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Royal Swedish Court

Virgin 72435 45186

Orchestral Music From The 18th Century

  • Pehr Frigel (1750-1842): Overture in C minor (1777)
  • Johann Friedrich Grenser (1758-1795): Sinfonia alla Posta (1783)
  • Johann Christian Friedrich Haeffner (1759-1833): Overture in E Flat Major (1822)
  • Joseph Martin Kraus (1756-1792): Sinfonia per la chiesa "Riksdagsmusiken" (1789)
  • Francesco Antonio Baldassare Uttini (1723-1795): Symphony in G Major (1753)
  • Johan David Zander (1753-1796): Symphony in B Flat Major (1786)
Orchestra of the Royal Swedish Opera/Philip Brunelle
Virgin Classics 72435 45186 2 1996 DDD 67:08
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Philip Brunelle and the Orchestra of the Royal Swedish Academy's little anthology of symphonic music from the royal Swedish court between about 1753 (Uttini's symphony) and 1822 (Haeffner's overture). The works range from imports (Uttini was the director of an Italian opera company in Stockholm) to the accomplishments of native sons like Pehr Frigel. With the exception of Uttini, who was born a generation before the others, the composers all belonged to the same generation, yet their styles vary widely, from the gallant Gluck-admirer Uttini through the stormy Grenser to the lyrico-dramatic Haeffner. Although quite a few of the works bear the title "Symphony," there is abundant variety, with bright Italian-opera sinfonias rubbing shoulders with French overtures, darker Germanic works. And one more typical symphony: Zander's relatively extended four-movement work. Finally, the orchestrations also vary, from Uttini's simple setting for strings and horns to the more complex and colorful scoring of Grenser's Sinfonia alla Posta.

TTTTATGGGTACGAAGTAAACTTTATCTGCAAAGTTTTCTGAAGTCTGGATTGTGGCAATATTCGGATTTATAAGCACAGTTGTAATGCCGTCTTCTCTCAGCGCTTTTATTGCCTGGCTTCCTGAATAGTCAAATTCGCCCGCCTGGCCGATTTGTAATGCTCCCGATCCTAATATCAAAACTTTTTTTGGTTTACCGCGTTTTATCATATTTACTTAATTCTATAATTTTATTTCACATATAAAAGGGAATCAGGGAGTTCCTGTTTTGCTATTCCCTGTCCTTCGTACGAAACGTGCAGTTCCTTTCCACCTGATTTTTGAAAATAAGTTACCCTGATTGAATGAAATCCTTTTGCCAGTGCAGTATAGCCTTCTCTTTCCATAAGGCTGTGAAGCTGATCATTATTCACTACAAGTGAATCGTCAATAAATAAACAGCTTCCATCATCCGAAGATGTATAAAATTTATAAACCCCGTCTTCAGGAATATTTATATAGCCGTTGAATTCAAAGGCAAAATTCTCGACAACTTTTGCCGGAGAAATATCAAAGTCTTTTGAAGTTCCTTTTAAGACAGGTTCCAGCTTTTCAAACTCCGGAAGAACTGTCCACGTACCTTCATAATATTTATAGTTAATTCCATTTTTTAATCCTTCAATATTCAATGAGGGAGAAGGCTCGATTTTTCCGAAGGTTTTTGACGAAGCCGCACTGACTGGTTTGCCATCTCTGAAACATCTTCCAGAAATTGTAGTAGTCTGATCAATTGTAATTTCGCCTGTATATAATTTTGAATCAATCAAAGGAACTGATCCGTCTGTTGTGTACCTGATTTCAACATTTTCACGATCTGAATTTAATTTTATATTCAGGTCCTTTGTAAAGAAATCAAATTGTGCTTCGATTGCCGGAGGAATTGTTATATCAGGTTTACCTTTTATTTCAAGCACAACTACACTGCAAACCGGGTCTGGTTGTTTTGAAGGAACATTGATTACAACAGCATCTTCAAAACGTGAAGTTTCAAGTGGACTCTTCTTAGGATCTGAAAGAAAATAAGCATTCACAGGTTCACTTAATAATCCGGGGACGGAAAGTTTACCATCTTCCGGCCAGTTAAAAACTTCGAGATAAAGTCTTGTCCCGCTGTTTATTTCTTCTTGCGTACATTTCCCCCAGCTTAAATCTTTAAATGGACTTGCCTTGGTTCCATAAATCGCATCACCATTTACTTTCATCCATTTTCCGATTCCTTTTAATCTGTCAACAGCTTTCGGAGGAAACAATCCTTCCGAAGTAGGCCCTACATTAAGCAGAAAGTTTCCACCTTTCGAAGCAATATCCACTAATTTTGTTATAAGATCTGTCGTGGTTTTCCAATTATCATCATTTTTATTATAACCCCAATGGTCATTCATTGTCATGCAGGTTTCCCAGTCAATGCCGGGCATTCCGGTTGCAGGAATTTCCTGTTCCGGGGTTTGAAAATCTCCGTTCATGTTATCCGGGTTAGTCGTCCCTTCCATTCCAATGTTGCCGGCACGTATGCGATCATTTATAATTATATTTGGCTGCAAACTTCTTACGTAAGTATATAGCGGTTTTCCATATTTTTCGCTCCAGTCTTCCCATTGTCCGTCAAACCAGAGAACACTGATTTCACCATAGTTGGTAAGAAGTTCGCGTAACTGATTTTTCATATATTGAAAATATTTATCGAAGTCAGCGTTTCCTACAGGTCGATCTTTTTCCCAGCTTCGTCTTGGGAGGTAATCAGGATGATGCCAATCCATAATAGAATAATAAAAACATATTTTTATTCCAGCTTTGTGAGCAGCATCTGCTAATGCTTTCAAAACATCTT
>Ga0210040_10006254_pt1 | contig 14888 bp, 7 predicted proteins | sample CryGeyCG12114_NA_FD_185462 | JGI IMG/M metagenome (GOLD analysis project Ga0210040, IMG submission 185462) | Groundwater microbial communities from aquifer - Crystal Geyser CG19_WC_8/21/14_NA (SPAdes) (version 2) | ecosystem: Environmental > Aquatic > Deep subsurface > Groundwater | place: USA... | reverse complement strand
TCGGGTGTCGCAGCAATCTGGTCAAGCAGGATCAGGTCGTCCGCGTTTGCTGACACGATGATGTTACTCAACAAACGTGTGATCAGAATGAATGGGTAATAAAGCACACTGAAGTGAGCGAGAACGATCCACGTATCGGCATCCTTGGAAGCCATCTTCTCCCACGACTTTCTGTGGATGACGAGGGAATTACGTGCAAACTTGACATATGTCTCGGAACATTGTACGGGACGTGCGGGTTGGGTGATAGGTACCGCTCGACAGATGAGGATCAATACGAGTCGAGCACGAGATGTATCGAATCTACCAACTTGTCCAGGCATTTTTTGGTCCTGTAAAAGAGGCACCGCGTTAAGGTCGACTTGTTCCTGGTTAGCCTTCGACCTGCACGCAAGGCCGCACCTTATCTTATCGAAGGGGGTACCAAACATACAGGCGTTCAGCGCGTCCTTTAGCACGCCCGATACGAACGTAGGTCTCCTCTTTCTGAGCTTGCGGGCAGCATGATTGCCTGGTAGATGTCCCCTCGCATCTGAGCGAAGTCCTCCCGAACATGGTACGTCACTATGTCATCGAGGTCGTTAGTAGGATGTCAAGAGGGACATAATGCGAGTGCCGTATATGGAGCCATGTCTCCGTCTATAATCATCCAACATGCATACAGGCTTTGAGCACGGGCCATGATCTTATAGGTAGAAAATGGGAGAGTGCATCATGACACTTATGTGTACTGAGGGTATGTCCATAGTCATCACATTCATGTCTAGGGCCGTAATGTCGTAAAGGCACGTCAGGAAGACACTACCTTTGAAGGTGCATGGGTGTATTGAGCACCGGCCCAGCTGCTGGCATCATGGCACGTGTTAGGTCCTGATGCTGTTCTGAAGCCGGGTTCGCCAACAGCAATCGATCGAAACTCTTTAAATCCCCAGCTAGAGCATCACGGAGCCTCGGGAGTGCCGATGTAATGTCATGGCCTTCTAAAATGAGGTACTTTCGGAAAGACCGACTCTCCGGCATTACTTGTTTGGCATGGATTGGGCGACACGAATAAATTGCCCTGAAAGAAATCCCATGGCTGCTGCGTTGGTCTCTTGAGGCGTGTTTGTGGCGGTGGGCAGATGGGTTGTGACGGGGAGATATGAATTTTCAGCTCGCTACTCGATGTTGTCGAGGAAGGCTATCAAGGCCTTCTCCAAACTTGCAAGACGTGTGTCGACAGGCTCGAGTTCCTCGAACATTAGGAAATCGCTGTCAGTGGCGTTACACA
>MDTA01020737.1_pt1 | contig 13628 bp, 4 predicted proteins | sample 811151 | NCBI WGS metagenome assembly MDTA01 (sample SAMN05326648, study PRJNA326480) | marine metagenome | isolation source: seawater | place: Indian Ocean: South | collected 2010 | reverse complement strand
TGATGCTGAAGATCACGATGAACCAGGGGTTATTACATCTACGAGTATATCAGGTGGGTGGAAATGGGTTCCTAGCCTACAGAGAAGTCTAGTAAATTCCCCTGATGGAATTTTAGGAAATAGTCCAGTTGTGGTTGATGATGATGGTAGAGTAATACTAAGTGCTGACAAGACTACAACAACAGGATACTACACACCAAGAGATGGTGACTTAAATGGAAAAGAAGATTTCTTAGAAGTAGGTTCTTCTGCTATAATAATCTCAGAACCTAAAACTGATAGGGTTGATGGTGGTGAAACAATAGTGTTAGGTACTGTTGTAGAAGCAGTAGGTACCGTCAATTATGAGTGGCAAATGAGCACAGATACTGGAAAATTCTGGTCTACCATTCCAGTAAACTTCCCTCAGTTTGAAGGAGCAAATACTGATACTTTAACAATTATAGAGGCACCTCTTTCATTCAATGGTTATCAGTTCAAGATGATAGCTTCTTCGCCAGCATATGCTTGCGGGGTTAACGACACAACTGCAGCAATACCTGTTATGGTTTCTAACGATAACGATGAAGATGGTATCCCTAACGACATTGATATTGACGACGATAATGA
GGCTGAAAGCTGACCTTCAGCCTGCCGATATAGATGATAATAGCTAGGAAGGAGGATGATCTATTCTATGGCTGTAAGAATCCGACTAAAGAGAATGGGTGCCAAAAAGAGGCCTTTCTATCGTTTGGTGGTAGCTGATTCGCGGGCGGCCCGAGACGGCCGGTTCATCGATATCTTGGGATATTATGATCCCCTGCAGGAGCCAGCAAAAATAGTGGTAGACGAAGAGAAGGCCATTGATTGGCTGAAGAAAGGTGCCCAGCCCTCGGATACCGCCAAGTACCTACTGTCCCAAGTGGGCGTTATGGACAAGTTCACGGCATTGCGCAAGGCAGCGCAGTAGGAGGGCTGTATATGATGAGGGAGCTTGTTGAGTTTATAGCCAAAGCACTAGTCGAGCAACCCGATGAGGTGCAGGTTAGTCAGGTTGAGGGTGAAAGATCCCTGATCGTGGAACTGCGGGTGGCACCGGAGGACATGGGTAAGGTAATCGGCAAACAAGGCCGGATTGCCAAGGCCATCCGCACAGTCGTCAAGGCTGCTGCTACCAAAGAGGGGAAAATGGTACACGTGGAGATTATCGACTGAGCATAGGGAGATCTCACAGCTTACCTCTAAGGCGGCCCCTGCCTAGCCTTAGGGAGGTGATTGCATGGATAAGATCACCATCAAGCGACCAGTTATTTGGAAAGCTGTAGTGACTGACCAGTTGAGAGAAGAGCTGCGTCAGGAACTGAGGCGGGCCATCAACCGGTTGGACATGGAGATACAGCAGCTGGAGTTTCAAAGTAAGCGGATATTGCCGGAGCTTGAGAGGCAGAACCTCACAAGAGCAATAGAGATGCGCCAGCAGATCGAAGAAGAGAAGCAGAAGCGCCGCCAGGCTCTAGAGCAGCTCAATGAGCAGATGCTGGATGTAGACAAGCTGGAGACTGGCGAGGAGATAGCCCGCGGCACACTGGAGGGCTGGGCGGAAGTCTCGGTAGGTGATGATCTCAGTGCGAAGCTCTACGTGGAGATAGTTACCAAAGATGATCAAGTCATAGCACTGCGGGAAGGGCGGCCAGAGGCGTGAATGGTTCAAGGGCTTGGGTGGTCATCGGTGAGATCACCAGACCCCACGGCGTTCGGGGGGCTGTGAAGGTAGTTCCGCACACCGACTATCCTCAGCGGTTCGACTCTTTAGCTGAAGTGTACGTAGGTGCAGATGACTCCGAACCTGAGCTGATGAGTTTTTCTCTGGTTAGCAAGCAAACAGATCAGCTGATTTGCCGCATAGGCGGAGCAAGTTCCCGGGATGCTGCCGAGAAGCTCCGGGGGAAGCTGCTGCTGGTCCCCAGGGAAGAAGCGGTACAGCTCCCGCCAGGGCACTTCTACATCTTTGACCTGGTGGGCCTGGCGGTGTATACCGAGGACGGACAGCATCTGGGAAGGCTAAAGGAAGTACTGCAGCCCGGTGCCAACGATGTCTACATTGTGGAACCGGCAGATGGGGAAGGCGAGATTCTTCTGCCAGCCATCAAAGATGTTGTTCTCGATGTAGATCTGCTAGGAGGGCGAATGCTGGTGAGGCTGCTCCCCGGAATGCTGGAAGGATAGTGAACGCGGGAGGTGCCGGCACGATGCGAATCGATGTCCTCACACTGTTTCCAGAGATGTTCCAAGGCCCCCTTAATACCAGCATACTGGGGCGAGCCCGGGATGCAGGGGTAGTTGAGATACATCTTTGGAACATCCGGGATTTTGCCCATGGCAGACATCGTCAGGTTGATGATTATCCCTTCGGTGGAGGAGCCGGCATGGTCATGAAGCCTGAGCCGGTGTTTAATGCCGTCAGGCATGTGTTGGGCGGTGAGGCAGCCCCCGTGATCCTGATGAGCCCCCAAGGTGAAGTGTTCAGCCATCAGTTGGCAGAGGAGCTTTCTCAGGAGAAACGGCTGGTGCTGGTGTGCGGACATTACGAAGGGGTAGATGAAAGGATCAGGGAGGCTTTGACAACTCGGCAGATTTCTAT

Besides the obvious connection to Sweden, just about the only constant element in the set is the uniformly excellent performance standard maintained by Brunelle and his orchestra. Given the wide range of works represented, the group's success in providing plausible, informed recreations of each is especially praiseworthy. But the virtues are not exclusively a matter of stylistic penetration. The winds, especially the horns, are startlingly brilliant throughout, and the strings play with a crispness that pays tribute to the articulation and timbres of the historical performance movement. Virgin Classics' recording, exceptionally bright and transparent and with pronounced stereo separation, could awaken the most jaded ear.

The names of the composers represented in the collection are not likely to strike a familiar chord, and their works may not rank among the greatest of their era. Yet Brunelle's energetic advocacy, the orchestra's buoyant virtuosity, and the striking recording make for a strong appeal to more than the specialist in Swedish music, or even to admirers of the period's orchestral music in general. Recommended most urgently to those specialists of course, but also to the explorer and the general listener as well.

Copyright © 1998, Robert Maxham

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